Summary of October 2012 Monthly Report

The financial crisis and balance of payments developments in the euro area

Considerable and persistent current account deficits were built up in some euro-area countries prior to the financial crisis. These countries’ external debt consequently rose substantially, causing a significant increase in lenders’ funding risks.The financial crisis abruptly revealed these imbalances and risks. As the crisis escalated, negative feedback effects surfaced in many areas between the problems facing government budgets and the risks to which national banking systems were exposed, thereby sowing doubts among private investors about the sustainability of the entire external debt position of the affected countries. Of late, inflows of private capital have no longer sufficed to offset these countries’ (albeit contracting) current account deficits.

It follows that these countries are experiencing not just a loss of confidence in their public finances but also severe balance of payments problems. Many observers initially regarded the risks to the single currency area of such balance of payments difficulties as negligible and underestimated their reach. Moreover, the crisis has shown that the usual mechanisms for correcting national balance of payments imbalances are slower to take effect within the euro area than in other exchange rate systems. One reason for this, as is confirmed by empirical studies carried out by the Bundesbank, is that, in a monetary union, not only are the exchange rates between member states fixed, but the adjustment process is cushioned and staggered over time by the common monetary policy through the harmonisation of short-term interest rates and liquidity assistance measures.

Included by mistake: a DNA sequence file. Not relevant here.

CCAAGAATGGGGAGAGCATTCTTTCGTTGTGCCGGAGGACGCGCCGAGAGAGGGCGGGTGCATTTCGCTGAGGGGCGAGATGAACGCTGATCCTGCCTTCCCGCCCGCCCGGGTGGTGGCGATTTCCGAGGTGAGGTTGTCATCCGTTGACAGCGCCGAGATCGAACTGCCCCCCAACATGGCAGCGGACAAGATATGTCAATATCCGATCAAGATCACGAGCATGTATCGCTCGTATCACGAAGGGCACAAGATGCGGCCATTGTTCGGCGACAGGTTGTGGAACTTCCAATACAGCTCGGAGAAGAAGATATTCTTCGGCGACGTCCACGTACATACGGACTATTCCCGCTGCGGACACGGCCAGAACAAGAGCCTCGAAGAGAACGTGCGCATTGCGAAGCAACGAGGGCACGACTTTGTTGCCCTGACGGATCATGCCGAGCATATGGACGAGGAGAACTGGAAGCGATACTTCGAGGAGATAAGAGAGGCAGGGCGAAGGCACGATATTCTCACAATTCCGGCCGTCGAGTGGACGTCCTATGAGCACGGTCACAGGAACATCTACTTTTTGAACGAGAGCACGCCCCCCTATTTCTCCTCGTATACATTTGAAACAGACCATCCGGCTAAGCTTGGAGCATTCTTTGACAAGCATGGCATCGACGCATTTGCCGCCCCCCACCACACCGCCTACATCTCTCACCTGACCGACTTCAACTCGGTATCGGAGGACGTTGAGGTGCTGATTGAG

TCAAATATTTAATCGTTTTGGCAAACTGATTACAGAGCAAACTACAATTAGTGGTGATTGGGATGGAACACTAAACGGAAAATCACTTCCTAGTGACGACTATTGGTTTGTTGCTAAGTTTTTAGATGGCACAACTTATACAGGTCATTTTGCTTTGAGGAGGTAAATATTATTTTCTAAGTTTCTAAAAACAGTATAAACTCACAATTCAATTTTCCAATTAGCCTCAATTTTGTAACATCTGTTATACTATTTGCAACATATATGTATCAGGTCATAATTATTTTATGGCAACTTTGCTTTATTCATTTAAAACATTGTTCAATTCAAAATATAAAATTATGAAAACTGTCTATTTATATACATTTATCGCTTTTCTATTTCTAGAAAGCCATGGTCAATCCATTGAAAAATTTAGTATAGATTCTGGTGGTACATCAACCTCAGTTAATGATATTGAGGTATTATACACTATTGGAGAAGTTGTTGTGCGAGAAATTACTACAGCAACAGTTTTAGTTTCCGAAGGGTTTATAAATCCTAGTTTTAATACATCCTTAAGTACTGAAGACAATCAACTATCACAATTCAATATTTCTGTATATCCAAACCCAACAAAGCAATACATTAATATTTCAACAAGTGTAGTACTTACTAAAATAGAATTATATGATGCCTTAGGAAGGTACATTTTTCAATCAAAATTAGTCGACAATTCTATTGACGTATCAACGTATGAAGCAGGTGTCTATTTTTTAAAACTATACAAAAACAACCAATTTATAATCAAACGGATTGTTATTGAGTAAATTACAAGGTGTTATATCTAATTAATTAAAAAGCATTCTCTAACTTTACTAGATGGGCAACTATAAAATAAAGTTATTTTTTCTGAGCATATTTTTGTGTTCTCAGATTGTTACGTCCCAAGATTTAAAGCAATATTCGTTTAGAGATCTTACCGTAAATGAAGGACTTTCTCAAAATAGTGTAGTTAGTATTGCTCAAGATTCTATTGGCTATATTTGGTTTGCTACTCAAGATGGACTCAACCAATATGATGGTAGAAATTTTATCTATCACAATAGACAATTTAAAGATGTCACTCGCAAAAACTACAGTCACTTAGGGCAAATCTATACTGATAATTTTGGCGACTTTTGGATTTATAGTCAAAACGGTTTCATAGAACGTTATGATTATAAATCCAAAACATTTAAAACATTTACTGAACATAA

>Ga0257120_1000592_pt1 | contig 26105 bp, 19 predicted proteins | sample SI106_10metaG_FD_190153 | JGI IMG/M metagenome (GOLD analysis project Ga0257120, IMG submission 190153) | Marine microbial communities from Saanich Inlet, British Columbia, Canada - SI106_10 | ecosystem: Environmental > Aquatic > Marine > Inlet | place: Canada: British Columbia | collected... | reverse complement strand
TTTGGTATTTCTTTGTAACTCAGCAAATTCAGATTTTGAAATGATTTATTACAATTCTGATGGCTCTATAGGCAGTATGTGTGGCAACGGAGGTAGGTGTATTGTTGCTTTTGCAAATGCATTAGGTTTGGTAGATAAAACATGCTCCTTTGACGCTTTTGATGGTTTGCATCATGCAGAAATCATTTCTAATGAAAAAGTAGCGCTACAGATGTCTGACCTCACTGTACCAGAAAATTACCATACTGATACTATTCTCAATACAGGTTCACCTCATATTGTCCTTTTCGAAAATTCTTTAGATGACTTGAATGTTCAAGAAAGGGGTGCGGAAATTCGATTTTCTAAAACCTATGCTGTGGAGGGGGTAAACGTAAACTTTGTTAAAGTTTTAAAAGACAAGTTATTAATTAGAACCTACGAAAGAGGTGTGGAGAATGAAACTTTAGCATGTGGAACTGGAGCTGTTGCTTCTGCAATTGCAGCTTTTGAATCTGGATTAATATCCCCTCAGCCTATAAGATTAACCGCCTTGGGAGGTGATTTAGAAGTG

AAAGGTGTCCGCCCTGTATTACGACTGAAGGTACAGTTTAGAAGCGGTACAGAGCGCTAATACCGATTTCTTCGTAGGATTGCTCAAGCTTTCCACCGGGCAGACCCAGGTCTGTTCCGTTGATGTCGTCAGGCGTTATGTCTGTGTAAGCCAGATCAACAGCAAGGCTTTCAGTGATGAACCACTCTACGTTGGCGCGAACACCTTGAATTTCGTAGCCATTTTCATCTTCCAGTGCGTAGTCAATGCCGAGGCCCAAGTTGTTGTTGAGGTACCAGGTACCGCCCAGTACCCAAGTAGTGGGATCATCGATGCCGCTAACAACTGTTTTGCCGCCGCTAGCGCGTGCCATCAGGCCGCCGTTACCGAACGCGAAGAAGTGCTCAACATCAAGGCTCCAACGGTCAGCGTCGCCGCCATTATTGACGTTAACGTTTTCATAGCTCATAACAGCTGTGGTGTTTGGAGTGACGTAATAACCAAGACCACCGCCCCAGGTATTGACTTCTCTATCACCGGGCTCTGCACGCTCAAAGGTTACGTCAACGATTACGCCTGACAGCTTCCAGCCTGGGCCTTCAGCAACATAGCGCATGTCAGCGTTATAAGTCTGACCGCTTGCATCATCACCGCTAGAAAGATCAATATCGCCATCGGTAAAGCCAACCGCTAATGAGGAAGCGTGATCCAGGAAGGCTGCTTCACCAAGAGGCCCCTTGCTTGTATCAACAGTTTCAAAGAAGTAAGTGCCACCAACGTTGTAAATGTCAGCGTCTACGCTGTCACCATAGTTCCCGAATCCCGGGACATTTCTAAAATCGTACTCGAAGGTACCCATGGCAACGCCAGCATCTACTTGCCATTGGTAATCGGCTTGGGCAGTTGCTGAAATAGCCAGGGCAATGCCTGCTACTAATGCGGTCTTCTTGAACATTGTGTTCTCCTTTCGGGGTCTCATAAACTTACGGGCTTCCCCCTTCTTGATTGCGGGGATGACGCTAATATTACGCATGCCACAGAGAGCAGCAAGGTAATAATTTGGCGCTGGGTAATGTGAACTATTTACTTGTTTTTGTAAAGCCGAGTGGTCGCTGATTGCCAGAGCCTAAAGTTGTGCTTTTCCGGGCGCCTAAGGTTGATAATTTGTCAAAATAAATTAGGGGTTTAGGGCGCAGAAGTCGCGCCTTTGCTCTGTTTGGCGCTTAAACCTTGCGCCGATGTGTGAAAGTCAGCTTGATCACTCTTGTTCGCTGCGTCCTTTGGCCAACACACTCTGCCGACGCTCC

This prevents an overly abrupt macroeconomic adjustment process and the considerable knock-on costs that this would have on the real economy and the financial systems of the affected countries. But as this weakens market-driven adjustment processes, it is crucial to put in place economic and fiscal policy coordination and conditionality so as to underpin the macroeconomic adjustment processes needed to help create sustainable external positions within the single currency area. In addition, the risk premiums reflected in the interest rates must not be permitted to be largely levelled out.